OTTAWA -- She hovered on the brink of death for a year and never thought she would make it home for Christmas with her four kids.
It's the only gift Christine Caron needs after spending six weeks in a coma, losing an arm and both legs ravaged by infection and enduring months of grueling rehabilitation.
It all began when her little Shih Tzu, Buster, nipped her during a playful game of tug-of-war.
A few days later, she felt dizzy. She went to bed on May 21 and for six weeks, all was dark, punctuated by terrifying nightmares.
When she awoke, she was told that doctors would have to amputate her blackened limbs. The infection had threatened to take her nose and lips.
"I almost went back to sleep because I thought it was another bad dream," Caron says.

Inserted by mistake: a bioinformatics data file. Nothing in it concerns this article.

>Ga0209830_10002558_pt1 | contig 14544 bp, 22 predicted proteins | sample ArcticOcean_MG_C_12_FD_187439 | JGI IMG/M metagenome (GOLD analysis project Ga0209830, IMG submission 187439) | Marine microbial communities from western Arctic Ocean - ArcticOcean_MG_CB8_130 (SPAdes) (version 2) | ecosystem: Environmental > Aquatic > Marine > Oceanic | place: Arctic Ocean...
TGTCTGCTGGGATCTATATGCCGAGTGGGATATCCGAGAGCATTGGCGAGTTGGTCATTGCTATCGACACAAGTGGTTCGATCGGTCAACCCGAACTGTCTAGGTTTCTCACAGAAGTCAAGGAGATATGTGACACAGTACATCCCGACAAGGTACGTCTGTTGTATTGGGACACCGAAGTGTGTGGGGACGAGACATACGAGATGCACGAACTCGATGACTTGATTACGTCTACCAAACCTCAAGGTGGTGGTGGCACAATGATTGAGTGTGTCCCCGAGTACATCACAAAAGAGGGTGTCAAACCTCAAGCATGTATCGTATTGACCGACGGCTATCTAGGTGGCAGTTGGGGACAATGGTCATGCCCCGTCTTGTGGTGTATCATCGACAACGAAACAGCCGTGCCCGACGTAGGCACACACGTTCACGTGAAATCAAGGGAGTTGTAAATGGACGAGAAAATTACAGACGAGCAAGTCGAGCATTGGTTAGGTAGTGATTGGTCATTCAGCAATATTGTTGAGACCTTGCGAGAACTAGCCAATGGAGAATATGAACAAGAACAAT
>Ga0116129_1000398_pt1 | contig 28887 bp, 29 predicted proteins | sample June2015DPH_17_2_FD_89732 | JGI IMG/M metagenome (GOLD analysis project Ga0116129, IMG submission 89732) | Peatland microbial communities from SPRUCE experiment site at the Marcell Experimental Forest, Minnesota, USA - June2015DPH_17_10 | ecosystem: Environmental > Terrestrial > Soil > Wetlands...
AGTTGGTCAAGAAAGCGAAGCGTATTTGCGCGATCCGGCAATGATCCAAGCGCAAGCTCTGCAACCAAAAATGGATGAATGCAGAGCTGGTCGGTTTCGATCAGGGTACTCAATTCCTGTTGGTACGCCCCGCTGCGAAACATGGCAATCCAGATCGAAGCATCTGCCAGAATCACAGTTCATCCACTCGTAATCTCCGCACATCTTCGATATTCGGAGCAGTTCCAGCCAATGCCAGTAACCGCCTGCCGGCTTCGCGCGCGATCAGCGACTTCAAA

She was one of only two people worldwide -- winners of the "s--- lottery," she says ruefully -- to have such a catastrophic reaction to a bacteria in animal saliva because she'd unknowingly been battling pneumonia, which suppressed her immune system.
"I was very depressed," she remembers. "I would have been of no use to the children -- that's how I felt. I felt like an inchworm. I was suicidal, trying to figure out how the inchworm was going to do this, get rid of myself."
A month at a rehab centre was followed by many months of physical and occupational therapy.
"Then they're fitting you with legs and trying to get you to stand up in them," she says. "Then they say, 'Take a step,' and you say, 'Are you crazy?'"
Today, the 50-year-old walks around her home, deftly drinks from a coffee cup and reheats spaghetti for her kids.